Global Youth-Led Development Report Series - Report 2 - State of the Field in Youth-Led Development Through the Lens of the UN-HABITAT's Urban Youth Fund

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This report is the second volume the Global Youth-Led Development Series, a collection of themed papers created to expand the knowledge in the area of youth-led development. Youth-led development (YLD) is a term first popularized by Peacechild International to reflect a faith in the power of young people to contribute constructively to the good of society. YLD places youth at the centre of their own and their communities’ development, moving youth from passive receptors of development, to agents of positive change. Building on Peacechild’s definition, UN-Habitat in 2005 published a report leading up to the World Urban Forum in Vancouver, which looked at YLD as practiced by youth-led agencies. This report was a critical step in building an evidentiary base for YLD, as it focused on self-organized youth, and explored how these YLD agencies can become more than the sum of their parts through collective action. The report’s conclusions became part of the basis for UN-Habitat’s development of new YLD programmes, supported by the Government of Norway. In 2007, UN-Habitat convened representatives from its four One Stop Resource Youth Resource Centres based in East Africa to identify principles and promising practices for YLD. As the second volume the Global Youth-Led Development Series, this report seeks to expand the knowledge on youth-led development and agencies through investigating the functioning, needs, assets, and outcomes of youth-led development initiatives funded by UN-Habitat’s Urban Youth Fund. This report is an “engaged” research effort, in that it is not a hands-off, uninvolved approach to social inquiry; rather, UN-Habitat is deeply involved in supporting the health and well-being of urban communities, and in this instance, equally involved in supporting the role of young people as community assets and agents of positive change. This engagement is informed by, and subsequently informs, the types and levels of support that is recommended by (and often provided by) UN-Habitat. Further, this engaged research approach has spanned many years, and has involved a number of different, but related, investigations.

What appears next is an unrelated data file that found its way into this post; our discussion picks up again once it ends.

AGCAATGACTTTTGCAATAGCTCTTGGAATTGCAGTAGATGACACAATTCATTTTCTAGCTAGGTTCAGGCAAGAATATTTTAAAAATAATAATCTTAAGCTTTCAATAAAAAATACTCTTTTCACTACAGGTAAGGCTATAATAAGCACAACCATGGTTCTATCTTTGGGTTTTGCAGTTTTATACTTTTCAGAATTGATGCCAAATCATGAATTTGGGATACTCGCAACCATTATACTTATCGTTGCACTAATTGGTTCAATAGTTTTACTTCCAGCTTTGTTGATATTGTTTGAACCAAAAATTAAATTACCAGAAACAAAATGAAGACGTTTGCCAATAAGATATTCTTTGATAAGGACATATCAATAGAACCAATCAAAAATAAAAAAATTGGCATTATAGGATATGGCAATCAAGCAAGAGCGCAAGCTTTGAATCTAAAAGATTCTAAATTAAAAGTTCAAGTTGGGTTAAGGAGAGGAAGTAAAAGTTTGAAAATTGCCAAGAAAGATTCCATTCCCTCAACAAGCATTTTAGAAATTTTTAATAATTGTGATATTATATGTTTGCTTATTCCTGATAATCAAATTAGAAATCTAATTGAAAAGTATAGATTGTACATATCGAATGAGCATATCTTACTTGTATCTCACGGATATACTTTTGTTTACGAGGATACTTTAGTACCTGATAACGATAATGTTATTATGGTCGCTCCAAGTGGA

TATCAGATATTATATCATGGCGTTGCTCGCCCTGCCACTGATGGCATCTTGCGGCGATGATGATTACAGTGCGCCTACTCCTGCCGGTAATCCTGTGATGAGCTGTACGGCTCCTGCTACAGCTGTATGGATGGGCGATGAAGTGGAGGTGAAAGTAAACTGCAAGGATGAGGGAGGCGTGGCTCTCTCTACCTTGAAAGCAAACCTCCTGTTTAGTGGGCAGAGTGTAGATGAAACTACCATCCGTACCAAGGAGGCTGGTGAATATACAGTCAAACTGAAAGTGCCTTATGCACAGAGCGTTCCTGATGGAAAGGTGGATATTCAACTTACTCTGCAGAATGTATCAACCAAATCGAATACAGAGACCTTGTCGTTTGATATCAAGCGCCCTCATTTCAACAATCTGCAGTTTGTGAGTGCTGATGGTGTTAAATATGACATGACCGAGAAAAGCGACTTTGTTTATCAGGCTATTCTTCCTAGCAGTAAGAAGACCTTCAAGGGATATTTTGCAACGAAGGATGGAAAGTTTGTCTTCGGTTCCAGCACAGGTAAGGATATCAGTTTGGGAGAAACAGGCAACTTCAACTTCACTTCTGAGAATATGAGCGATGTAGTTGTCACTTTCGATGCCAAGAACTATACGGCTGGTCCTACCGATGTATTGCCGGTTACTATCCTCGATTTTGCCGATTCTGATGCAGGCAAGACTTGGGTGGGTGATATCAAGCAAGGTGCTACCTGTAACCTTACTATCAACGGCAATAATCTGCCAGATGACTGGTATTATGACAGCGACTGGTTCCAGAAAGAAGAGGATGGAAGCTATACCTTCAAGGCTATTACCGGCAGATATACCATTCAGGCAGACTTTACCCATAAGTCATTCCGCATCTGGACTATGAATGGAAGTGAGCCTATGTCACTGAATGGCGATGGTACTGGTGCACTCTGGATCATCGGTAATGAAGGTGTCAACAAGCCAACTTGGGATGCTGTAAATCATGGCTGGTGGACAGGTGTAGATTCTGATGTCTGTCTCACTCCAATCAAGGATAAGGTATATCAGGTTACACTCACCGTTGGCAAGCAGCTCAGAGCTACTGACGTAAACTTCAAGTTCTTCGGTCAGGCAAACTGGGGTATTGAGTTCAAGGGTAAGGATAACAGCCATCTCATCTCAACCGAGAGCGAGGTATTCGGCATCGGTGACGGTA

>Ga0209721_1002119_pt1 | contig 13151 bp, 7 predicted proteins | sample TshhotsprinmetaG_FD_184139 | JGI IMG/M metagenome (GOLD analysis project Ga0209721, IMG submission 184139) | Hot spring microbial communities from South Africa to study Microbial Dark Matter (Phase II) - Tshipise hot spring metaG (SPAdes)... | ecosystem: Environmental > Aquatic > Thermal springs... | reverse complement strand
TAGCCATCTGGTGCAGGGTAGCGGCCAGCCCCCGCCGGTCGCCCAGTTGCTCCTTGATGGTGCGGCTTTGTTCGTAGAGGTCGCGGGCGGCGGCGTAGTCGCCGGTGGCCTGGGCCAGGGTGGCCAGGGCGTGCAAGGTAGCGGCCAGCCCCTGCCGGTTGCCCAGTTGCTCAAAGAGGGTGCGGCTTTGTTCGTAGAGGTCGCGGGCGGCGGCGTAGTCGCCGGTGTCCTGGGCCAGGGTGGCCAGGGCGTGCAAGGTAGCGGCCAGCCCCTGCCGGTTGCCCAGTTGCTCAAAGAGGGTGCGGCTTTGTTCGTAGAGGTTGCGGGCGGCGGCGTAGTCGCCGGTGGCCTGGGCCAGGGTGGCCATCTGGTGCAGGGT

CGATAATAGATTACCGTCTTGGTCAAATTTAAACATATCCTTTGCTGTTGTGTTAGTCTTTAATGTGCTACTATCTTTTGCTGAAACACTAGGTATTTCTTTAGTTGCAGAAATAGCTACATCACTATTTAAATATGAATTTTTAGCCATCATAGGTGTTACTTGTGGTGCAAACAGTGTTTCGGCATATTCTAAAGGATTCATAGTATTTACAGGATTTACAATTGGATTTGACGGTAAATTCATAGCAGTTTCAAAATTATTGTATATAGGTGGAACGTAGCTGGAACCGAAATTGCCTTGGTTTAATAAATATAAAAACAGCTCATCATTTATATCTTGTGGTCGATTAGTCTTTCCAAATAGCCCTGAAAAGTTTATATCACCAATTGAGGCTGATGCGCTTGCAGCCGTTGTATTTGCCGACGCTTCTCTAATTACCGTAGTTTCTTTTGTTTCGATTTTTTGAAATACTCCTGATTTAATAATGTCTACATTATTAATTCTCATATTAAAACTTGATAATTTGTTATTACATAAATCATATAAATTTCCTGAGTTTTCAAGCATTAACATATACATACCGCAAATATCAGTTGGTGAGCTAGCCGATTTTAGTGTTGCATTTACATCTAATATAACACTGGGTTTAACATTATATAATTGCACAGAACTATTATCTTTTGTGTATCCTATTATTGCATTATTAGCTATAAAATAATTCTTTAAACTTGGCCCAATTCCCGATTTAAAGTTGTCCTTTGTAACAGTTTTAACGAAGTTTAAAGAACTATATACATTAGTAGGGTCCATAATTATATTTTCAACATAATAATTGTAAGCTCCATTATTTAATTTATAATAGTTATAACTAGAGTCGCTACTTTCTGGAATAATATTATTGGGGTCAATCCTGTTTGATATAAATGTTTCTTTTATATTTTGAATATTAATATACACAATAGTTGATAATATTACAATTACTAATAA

Carole MacNeil

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